Formal tests report that sustainability has been lost since late 1990s and that Medium-term simulations show that without policy action debt to GDP ratio continues to rise. Researchers concerned with sustainability unanimously agree that the Japanese government will have to generate sufficient fiscal surplus for achieving sustainability. Moreover, when the share of foreign investors increases, as indicated by Tokuoka (2010) and Hoshi and Ito (2012), the surge in JGB bond yields is apprehended, and it may induce the crowding-out of private capital formation or reduce non-interest spending owing to the increase in interest rate payment. In addition, following the results of Onji et al. (2012), the JGB market may become volatile once government financial institutions quit their role of primary purchasers of JGBs. This could also prove detrimental to the macro economy as well as the government budget.
In a 2011 National Bureau of Economic Research paper “Japanese Government Debt and Sustainability of Fiscal Policy” Takero Dio, Takeo Hoshi, and Tatsuyosho Okimoto analyze Japan’s debt and conclude that:
…All the results point to the same conclusion: the Japanese government debt poses serious challenges. To stabilize the debt to GDP ratio, Japan needs to implement a tax rate hike with an extraordinary magnitude. Such tax increase to make the fiscal policy sustainable would represent a drastic departure from the Japanese fiscal policy in the last 30 years. The fiscal policy in Japan is found to be unsustainable even when we allow the possibility of regime changes. If the government fails to reduce the primary deficit by increasing the taxes and reducing the expenditures and transfer payments, Japan would be forced to reduce the value of government debt through either inflation or outright default .
In fact, even the rating agencies have been forced to downgrade Japanese government debt in recent years, with the rating agency Fitch downgrading it from the highest AAA rating in 1998 down to its current A rating. In 2016, Japan’s outlook was dropped to negative – a warning of future downgrades to come.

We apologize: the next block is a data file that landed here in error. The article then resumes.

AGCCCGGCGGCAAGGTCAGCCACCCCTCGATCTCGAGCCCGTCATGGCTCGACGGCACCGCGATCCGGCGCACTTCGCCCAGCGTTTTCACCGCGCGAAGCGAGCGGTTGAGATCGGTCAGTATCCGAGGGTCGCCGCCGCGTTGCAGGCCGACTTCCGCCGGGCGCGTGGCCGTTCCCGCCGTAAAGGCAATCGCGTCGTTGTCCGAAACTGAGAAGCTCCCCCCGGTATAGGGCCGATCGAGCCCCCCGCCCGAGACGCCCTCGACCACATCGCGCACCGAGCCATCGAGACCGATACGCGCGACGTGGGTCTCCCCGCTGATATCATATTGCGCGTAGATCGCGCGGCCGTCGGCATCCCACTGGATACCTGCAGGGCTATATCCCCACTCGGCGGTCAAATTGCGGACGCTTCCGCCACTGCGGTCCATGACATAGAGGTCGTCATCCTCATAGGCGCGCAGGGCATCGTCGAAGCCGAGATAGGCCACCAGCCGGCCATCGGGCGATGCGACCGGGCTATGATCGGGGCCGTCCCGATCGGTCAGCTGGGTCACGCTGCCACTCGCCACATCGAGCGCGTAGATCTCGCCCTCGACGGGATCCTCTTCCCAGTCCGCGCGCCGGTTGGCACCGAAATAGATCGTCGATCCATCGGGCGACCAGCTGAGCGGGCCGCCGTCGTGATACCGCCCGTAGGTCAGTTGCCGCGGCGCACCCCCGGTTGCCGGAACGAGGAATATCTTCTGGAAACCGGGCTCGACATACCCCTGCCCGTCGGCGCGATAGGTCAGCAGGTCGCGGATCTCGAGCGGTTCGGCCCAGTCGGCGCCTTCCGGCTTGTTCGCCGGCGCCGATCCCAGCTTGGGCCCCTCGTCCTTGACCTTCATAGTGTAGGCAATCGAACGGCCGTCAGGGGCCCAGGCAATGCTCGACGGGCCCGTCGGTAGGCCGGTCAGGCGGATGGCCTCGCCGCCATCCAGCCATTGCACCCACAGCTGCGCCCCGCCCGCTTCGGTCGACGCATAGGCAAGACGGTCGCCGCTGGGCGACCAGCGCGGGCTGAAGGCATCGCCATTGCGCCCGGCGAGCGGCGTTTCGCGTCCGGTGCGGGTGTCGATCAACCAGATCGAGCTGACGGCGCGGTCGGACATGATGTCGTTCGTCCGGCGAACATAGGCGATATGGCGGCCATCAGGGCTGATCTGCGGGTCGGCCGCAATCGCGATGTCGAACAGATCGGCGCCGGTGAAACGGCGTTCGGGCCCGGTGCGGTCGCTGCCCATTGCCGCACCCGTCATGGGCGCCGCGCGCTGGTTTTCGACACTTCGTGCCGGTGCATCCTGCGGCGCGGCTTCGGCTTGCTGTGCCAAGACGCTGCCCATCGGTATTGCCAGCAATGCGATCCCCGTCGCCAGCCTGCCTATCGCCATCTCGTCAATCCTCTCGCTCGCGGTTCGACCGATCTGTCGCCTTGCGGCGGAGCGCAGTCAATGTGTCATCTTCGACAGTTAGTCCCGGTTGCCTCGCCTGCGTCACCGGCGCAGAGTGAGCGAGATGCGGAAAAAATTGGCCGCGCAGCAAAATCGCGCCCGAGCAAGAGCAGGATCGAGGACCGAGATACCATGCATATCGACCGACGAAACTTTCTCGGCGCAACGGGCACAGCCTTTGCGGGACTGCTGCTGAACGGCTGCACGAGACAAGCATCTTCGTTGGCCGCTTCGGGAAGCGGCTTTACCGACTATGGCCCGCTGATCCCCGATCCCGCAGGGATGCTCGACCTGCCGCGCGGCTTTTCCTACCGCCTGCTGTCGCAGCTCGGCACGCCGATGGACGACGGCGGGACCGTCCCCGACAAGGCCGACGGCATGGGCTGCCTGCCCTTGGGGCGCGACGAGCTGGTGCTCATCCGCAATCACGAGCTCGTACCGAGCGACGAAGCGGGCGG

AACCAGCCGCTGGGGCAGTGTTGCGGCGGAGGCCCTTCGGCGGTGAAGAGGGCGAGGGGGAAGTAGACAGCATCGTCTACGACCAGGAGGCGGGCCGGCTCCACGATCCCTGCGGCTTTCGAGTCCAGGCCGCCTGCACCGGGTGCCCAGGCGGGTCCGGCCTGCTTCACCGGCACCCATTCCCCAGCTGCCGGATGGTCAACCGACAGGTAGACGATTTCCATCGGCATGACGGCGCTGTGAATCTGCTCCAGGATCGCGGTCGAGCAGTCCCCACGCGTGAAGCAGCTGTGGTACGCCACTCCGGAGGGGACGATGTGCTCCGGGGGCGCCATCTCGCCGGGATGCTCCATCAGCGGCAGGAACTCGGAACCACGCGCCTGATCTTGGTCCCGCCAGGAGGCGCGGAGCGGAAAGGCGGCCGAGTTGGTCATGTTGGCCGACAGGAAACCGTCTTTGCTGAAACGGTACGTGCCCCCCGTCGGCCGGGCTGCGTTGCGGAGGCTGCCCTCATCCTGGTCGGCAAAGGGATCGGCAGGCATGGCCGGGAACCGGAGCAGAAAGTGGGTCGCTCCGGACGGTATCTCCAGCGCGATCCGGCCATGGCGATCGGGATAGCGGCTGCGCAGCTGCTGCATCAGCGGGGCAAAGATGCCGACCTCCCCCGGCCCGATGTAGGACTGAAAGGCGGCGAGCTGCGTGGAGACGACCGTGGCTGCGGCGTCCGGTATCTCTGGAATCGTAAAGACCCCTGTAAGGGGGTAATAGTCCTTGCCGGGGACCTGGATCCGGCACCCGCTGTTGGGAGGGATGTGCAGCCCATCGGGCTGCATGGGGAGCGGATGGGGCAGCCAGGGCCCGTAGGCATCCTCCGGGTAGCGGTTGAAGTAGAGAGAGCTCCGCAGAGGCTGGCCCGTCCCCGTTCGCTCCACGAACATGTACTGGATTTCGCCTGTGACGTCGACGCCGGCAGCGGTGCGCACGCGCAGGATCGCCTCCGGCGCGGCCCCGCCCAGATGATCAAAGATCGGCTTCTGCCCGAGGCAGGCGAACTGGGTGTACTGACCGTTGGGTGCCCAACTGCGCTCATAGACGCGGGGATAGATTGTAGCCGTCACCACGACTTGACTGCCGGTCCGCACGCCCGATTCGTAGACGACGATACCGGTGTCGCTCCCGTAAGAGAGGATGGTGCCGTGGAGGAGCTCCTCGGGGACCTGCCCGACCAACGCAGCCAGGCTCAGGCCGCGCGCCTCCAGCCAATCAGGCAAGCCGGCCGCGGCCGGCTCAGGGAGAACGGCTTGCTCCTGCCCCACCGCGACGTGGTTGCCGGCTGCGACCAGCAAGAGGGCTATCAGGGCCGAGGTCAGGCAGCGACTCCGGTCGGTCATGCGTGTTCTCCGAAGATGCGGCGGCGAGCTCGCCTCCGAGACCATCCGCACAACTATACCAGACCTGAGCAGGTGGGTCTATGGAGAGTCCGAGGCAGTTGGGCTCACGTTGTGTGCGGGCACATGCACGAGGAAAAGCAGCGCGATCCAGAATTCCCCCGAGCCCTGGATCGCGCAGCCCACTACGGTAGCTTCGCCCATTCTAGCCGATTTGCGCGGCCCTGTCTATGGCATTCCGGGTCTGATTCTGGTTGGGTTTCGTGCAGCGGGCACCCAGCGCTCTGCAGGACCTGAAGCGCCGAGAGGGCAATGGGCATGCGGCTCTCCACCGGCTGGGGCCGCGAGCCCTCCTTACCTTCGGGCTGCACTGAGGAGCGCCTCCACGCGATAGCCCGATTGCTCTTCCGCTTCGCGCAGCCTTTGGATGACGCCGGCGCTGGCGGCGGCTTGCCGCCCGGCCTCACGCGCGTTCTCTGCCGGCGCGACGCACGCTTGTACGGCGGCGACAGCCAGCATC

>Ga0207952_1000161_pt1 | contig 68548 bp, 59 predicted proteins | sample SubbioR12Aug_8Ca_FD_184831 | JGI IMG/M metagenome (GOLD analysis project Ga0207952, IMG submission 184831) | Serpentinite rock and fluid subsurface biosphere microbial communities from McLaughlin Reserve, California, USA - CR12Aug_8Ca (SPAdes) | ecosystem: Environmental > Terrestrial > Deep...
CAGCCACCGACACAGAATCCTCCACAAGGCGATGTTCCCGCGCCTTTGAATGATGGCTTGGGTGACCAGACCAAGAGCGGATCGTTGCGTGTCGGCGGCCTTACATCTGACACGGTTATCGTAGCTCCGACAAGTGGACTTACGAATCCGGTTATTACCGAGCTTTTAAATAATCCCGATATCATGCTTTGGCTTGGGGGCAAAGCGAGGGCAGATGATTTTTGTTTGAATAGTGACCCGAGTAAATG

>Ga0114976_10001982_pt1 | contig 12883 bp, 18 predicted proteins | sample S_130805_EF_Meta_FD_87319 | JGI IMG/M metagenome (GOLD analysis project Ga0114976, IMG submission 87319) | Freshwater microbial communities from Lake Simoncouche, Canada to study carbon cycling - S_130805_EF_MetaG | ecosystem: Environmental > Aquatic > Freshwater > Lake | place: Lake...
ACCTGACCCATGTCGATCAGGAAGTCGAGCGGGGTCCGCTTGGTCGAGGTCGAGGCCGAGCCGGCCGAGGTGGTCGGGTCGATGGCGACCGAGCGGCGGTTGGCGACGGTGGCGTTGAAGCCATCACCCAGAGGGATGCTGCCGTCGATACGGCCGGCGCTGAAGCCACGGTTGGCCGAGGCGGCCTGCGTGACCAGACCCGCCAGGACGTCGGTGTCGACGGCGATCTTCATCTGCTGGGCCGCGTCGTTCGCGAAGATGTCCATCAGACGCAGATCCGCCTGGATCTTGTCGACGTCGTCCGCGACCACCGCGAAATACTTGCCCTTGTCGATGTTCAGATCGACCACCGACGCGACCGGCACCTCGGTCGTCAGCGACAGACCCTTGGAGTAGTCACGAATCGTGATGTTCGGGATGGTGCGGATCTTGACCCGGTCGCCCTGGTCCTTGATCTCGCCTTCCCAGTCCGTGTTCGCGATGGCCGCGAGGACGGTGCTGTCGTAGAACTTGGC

According to Japanese economists, projections show that, unless there is significant fiscal adjustment, the supply of JGBs will outstrip domestic demand for them by the mid-2020s. The limit in domestic demand due to demographics is also noted by a 2011 IMF working paper “Assessing the Risks to the Japanese Government Bond (JGB) Market”, which notes that:
Japan’s large pool of domestic savings, stable investor base, and high share of domestic ownership of JGBs have helped maintain stability in the JGB market. But these favorable factors are likely to diminish over time as population aging reduces household saving and risk appetite recovers. Without a significant policy adjustment, the stock of gross public debt could exceed household financial assets in around 10 years, at which point domestic financing may become more difficult.
Why Betting Against Japanese Debt Has Failed For Decades
Despite Japan’s enormous debt burden and their truly bleak demographic future, not only have interest rates not risen on Japan’s debt but it is now yielding negative interest. How is this possible? We have seen that JGBs have a large percentage of domestic ownership, and while that is an advantage in pricing, it does not truly explain the phenomenon.
Because of the massive amount of debt that the Japanese government took on to bail out their economy in the 1990s, the Bank of Japan (BOJ) was forced to begin ryōteki kin’yū kanwa (quantitative easing) in 2001. This quantitative easing policy (QE) was adopted by the rest of the G7 nations following the 2008 financial crisis when they too were forced to take on massive debts to bail out their financial systems.
QE by major central banks has worked to push down long-term interest rates to unprecedented lows. As economists at the BIS have noted, much of the fall in interest rates over the decades can be explained by demographic factors – i.e. the baby boomer generation saving for retirement. However, demographic factors alone do not explain today’s ultra-low and even negative interest rates, which are a product of quantitative easing.
There is a great deal of misunderstanding about quantitative easing. Some prominent investors characterized it as “printing money” and expected it to cause massive inflation. Others have used the lack of inflation as an argument about why sovereign debt doesn’t matter. Neither of these characterizations are accurate. Ultimately, QE is neutral to the monetary base and does not remove government liabilities, although it does lower debt-servicing costs. Former Federal Reserve chair Ben Bernanke has attempted to refute the idea that QE is printing money, explaining that:
…sometimes you hear the Fed is printing money, that’s not really happening, the amount of cash in circulation is not changing. What’s happening is that banks are holding more and more reserves with the Fed.
Essentially, the mechanism of QE is that the Federal Reserve and other central banks are buying government bonds – but not directly from the Treasury Department. The Fed is buying government bonds from banks and paying for them with central bank reserves.
Crucially, these cash reserves are held by the central bank and pay an interest rate just as the Treasury bonds did. In a sense, the Federal Reserve swapped 10-year Treasury bonds with hypothetical Federal Reserve Bonds. Very little has fundamentally changed. No new currency has entered the economy and the banks gained the reserves but lost the bonds, so their balance sheets are essentially unchanged.